On 21 August 1986 a huge cloud of carbon dioxide gas was released from Lake Nyos located at 300 metres in the Highlands of Yaounde District of Cameroon. Because carbon dioxide is more dense than air it hugged the ground and flowed down valleys. The cloud travelled as far as 15 miles (25 km) from the lake. It was moving fast enough (as much as 80 kph) to flatten vegetation. 1,700 local people died by suffocation, probably unaware of their plight. Two years earlier 37 people died similarly in a gas release from nearby Lake Monoun
Lake Nyos is in the Oku volcanic field, and is one of several maars produced by one-off explosive events in the recent past. Isotopic analyses of gas remaining dissolved in the lake show that the CO2 is of volcanic origin. The lakes are fed by springs on their beds, which is where the CO2 enters. Being extremely deep (about 200 metres) and with no surface inlet the lake water is strongly stratified, so that CO2-rich water builds up at the bottom. The gas release must have involved an overturn of the stratification, so that dissolved gas came out of solution as pressure decreased. What triggered the overturn is hard to establish, but one possibility is that during August (both catastrophes occurred in that month) cold weather cools surface waters so that they sink. Other possibilities are storms, landslides or earthquakes, but there are no records of any of these preceding either event; they came completely unannounced.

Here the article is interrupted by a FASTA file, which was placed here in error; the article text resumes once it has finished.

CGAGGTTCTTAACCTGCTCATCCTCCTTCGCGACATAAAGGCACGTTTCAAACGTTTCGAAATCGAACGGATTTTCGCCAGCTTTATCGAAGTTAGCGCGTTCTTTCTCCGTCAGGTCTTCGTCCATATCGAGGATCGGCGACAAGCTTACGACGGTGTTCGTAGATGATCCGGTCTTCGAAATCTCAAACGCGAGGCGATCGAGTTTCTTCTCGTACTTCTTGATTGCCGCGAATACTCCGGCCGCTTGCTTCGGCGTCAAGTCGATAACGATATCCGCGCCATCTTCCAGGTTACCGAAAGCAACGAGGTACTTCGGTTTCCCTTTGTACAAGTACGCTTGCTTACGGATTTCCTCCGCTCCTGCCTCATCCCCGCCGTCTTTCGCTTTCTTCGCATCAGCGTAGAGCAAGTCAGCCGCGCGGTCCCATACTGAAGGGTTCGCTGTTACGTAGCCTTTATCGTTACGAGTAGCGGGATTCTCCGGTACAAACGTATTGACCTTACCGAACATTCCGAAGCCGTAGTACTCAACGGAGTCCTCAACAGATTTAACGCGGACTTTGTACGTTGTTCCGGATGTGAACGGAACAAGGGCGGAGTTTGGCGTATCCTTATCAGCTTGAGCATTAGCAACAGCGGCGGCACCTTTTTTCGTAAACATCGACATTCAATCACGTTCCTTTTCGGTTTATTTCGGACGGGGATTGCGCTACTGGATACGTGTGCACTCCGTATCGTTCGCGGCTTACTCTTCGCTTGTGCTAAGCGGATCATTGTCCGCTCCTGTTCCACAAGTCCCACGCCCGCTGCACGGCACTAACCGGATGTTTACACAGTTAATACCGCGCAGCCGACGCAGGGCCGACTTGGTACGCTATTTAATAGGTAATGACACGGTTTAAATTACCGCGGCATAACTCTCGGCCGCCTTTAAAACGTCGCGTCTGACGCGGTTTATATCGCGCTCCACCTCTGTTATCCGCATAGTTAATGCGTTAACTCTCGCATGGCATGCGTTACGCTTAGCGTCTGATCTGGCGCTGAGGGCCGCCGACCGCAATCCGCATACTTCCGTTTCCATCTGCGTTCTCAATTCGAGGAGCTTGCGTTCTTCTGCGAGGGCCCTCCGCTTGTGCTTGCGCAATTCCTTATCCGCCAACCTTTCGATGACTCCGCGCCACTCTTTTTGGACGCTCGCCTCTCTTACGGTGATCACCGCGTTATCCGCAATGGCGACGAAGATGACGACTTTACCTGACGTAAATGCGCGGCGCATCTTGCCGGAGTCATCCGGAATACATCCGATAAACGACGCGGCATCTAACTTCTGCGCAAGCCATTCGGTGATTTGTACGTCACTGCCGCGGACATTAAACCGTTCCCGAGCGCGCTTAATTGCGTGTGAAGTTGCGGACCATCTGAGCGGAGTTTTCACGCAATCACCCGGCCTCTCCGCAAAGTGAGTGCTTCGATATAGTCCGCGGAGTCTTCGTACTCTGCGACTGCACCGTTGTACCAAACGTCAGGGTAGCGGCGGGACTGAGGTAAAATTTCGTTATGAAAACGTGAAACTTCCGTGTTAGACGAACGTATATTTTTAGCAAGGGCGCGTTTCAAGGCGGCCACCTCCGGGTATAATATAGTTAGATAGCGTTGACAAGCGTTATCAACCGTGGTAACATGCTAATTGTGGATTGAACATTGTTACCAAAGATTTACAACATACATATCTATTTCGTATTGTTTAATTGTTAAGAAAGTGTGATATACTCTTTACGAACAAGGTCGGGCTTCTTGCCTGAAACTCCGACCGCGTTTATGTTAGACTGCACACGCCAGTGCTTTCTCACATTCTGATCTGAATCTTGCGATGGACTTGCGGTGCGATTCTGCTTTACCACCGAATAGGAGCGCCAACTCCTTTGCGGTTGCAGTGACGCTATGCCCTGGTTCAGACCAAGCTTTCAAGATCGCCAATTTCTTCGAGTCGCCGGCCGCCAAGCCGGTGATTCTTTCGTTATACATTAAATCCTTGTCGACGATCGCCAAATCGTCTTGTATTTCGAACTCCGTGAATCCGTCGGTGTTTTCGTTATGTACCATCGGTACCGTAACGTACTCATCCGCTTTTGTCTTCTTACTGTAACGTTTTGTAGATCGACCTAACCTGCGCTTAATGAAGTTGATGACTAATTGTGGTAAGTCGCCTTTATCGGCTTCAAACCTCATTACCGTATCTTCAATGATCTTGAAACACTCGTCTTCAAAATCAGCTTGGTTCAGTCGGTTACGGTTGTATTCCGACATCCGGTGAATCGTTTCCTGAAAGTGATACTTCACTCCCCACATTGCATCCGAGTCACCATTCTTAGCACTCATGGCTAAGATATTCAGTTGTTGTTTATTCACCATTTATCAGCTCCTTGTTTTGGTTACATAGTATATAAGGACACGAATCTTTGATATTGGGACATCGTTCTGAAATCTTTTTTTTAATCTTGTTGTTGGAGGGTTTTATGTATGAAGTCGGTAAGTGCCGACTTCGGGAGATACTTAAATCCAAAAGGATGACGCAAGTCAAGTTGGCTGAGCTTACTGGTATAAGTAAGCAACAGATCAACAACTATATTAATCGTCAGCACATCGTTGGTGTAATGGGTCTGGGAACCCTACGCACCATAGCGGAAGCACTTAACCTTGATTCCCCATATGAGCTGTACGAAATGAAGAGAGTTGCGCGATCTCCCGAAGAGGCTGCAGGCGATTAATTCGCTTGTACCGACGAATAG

Since 1986, gas levels have built up, and now stand at twice their concentration following the disaster, so danger threatens the local people and their livestock once again. An international team, headed by George Kling a geologist at Michigan University, USA, has devised a means of venting the gas harmlessly. This involves sinking 15 centimetre diameter polyethylene pipes to the lake bed. Once pumping starts, gas bubbles forming as pressure releases will drag the water upwards, as a self-sustaining siphon, similar to the air-lift dredges used in marine archaeology. Four such pipes would rid the lake of its lethal gas content in two years, and even one would reduce the hazard considerably.
Sources: Observer, 20 August 2000, University of Michigan (http://www,biology.lsa.umich.edu/~gwk/research/nyos.html)